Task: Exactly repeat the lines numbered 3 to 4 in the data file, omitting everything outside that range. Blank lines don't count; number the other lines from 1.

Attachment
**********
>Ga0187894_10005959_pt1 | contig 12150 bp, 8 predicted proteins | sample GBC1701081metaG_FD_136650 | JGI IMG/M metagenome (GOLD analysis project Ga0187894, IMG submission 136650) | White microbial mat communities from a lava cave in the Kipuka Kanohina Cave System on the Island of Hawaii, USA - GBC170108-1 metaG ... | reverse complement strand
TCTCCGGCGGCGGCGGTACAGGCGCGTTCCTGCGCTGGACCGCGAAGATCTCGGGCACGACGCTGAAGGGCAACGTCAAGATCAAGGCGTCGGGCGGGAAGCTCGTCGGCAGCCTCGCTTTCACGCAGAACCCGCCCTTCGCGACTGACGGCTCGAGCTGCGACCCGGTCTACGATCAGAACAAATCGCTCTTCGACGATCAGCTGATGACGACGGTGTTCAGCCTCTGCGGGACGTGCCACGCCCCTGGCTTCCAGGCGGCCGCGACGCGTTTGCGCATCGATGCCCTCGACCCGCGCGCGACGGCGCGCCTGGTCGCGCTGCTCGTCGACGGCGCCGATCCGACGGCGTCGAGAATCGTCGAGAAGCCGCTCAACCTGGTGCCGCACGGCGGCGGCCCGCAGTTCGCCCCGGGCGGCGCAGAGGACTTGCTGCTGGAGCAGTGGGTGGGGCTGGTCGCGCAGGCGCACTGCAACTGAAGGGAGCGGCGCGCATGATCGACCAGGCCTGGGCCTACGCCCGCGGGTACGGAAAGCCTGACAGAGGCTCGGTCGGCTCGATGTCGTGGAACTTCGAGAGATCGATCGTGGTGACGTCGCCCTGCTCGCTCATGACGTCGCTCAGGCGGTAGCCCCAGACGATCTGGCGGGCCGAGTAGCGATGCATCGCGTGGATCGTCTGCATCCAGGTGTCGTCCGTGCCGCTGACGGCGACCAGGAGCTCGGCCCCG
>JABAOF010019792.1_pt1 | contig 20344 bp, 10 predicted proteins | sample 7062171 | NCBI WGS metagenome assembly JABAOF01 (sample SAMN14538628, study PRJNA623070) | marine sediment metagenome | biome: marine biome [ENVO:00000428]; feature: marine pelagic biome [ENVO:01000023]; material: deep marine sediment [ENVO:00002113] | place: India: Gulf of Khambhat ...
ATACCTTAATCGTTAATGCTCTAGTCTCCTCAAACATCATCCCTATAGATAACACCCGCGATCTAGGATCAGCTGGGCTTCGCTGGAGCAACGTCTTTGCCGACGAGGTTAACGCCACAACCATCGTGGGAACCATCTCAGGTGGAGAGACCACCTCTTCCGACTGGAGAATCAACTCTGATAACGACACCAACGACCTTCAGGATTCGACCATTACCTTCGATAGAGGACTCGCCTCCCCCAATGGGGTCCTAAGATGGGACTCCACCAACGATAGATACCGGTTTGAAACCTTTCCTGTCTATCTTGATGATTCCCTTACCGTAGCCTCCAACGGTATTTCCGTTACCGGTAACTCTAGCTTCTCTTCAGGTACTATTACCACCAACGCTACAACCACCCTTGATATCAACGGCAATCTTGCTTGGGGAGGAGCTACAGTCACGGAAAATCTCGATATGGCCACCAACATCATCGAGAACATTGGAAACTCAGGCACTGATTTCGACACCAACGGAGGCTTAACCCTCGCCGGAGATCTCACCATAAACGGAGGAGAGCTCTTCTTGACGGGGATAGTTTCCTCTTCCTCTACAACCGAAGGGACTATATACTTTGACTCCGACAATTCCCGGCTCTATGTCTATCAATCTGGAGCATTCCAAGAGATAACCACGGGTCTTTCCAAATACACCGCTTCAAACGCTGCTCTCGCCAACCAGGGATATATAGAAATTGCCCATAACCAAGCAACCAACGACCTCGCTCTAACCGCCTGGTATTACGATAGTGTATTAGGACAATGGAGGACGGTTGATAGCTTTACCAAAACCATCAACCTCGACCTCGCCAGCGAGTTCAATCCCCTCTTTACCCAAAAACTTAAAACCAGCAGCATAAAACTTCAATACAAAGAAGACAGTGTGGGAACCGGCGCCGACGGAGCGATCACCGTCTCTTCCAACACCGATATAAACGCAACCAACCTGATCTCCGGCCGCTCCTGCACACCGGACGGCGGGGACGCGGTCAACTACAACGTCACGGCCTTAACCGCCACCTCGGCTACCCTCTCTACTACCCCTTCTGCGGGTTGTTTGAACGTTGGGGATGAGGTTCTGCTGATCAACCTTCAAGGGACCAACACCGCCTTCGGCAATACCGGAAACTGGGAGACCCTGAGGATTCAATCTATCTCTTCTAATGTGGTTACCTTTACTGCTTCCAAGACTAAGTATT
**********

>JABAOF010019792.1_pt1 | contig 20344 bp, 10 predicted proteins | sample 7062171 | NCBI WGS metagenome assembly JABAOF01 (sample SAMN14538628, study PRJNA623070) | marine sediment metagenome | biome: marine biome [ENVO:00000428]; feature: marine pelagic biome [ENVO:01000023]; material: deep marine sediment [ENVO:00002113] | place: India: Gulf of Khambhat ...
ATACCTTAATCGTTAATGCTCTAGTCTCCTCAAACATCATCCCTATAGATAACACCCGCGATCTAGGATCAGCTGGGCTTCGCTGGAGCAACGTCTTTGCCGACGAGGTTAACGCCACAACCATCGTGGGAACCATCTCAGGTGGAGAGACCACCTCTTCCGACTGGAGAATCAACTCTGATAACGACACCAACGACCTTCAGGATTCGACCATTACCTTCGATAGAGGACTCGCCTCCCCCAATGGGGTCCTAAGATGGGACTCCACCAACGATAGATACCGGTTTGAAACCTTTCCTGTCTATCTTGATGATTCCCTTACCGTAGCCTCCAACGGTATTTCCGTTACCGGTAACTCTAGCTTCTCTTCAGGTACTATTACCACCAACGCTACAACCACCCTTGATATCAACGGCAATCTTGCTTGGGGAGGAGCTACAGTCACGGAAAATCTCGATATGGCCACCAACATCATCGAGAACATTGGAAACTCAGGCACTGATTTCGACACCAACGGAGGCTTAACCCTCGCCGGAGATCTCACCATAAACGGAGGAGAGCTCTTCTTGACGGGGATAGTTTCCTCTTCCTCTACAACCGAAGGGACTATATACTTTGACTCCGACAATTCCCGGCTCTATGTCTATCAATCTGGAGCATTCCAAGAGATAACCACGGGTCTTTCCAAATACACCGCTTCAAACGCTGCTCTCGCCAACCAGGGATATATAGAAATTGCCCATAACCAAGCAACCAACGACCTCGCTCTAACCGCCTGGTATTACGATAGTGTATTAGGACAATGGAGGACGGTTGATAGCTTTACCAAAACCATCAACCTCGACCTCGCCAGCGAGTTCAATCCCCTCTTTACCCAAAAACTTAAAACCAGCAGCATAAAACTTCAATACAAAGAAGACAGTGTGGGAACCGGCGCCGACGGAGCGATCACCGTCTCTTCCAACACCGATATAAACGCAACCAACCTGATCTCCGGCCGCTCCTGCACACCGGACGGCGGGGACGCGGTCAACTACAACGTCACGGCCTTAACCGCCACCTCGGCTACCCTCTCTACTACCCCTTCTGCGGGTTGTTTGAACGTTGGGGATGAGGTTCTGCTGATCAACCTTCAAGGGACCAACACCGCCTTCGGCAATACCGGAAACTGGGAGACCCTGAGGATTCAATCTATCTCTTCTAATGTGGTTACCTTTACTGCTTCCAAGACTAAGTATT